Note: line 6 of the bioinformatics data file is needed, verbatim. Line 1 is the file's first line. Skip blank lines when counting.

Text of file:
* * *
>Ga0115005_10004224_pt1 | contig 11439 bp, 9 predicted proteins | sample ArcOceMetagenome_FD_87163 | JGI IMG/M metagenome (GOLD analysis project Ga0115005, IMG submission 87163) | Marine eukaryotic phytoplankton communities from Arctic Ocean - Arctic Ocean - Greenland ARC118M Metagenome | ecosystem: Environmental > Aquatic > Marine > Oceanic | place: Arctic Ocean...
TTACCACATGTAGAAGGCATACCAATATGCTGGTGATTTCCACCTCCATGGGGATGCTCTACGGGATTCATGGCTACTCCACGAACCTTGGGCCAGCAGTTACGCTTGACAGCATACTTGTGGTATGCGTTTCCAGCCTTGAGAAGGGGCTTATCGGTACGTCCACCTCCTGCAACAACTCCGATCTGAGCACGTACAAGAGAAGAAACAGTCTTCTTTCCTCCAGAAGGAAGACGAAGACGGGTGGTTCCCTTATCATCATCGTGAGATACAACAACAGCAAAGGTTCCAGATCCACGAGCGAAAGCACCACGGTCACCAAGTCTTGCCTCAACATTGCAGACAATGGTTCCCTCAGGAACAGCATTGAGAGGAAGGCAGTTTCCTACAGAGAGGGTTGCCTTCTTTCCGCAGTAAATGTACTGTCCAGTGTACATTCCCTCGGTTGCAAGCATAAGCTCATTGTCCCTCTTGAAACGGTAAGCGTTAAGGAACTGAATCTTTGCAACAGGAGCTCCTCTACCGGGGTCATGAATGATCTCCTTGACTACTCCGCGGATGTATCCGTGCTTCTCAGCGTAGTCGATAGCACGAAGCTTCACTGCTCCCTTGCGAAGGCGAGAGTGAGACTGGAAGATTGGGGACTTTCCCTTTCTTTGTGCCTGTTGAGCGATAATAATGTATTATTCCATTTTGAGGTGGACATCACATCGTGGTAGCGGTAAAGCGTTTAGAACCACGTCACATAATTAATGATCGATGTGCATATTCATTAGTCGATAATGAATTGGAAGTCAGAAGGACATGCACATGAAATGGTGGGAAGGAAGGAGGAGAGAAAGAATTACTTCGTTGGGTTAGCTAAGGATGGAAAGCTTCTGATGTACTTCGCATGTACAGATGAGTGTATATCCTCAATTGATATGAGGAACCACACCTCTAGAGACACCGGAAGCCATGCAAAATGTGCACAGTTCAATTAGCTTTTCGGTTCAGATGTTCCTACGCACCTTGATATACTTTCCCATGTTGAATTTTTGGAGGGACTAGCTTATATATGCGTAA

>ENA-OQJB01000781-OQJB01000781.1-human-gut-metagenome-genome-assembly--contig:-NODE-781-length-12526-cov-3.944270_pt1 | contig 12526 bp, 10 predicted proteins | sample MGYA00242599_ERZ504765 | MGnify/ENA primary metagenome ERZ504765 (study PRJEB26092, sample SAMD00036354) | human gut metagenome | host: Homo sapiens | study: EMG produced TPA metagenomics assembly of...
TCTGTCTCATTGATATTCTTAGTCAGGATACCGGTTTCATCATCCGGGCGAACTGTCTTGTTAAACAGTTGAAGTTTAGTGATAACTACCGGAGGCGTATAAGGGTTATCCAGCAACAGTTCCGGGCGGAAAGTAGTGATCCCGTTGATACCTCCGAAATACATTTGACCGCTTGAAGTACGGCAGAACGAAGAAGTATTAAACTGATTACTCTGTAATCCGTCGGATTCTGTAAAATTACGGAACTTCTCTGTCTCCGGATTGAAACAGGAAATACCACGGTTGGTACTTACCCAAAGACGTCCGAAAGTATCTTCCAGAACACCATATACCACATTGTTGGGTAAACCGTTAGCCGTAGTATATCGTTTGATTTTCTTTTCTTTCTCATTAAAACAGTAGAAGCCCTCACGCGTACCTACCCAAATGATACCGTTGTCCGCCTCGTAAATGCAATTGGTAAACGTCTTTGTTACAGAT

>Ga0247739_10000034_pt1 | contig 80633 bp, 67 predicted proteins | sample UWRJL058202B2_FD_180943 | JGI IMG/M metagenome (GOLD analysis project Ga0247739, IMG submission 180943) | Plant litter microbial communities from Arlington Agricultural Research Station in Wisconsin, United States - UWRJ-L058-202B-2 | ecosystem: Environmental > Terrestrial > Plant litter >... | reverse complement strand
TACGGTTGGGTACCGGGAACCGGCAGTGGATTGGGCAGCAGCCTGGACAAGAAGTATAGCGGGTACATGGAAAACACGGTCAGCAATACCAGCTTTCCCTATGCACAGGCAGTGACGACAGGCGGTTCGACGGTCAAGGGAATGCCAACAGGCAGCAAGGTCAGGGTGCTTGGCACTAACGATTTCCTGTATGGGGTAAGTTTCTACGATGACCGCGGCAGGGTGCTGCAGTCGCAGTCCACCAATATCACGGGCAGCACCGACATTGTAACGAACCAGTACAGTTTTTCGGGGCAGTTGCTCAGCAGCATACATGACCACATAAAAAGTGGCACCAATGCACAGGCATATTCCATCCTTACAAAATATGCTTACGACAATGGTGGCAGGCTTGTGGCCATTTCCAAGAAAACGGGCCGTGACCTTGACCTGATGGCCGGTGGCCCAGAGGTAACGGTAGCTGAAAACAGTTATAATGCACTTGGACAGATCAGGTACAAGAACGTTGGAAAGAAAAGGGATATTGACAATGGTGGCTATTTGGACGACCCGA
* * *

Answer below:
TACGGTTGGGTACCGGGAACCGGCAGTGGATTGGGCAGCAGCCTGGACAAGAAGTATAGCGGGTACATGGAAAACACGGTCAGCAATACCAGCTTTCCCTATGCACAGGCAGTGACGACAGGCGGTTCGACGGTCAAGGGAATGCCAACAGGCAGCAAGGTCAGGGTGCTTGGCACTAACGATTTCCTGTATGGGGTAAGTTTCTACGATGACCGCGGCAGGGTGCTGCAGTCGCAGTCCACCAATATCACGGGCAGCACCGACATTGTAACGAACCAGTACAGTTTTTCGGGGCAGTTGCTCAGCAGCATACATGACCACATAAAAAGTGGCACCAATGCACAGGCATATTCCATCCTTACAAAATATGCTTACGACAATGGTGGCAGGCTTGTGGCCATTTCCAAGAAAACGGGCCGTGACCTTGACCTGATGGCCGGTGGCCCAGAGGTAACGGTAGCTGAAAACAGTTATAATGCACTTGGACAGATCAGGTACAAGAACGTTGGAAAGAAAAGGGATATTGACAATGGTGGCTATTTGGACGACCCGA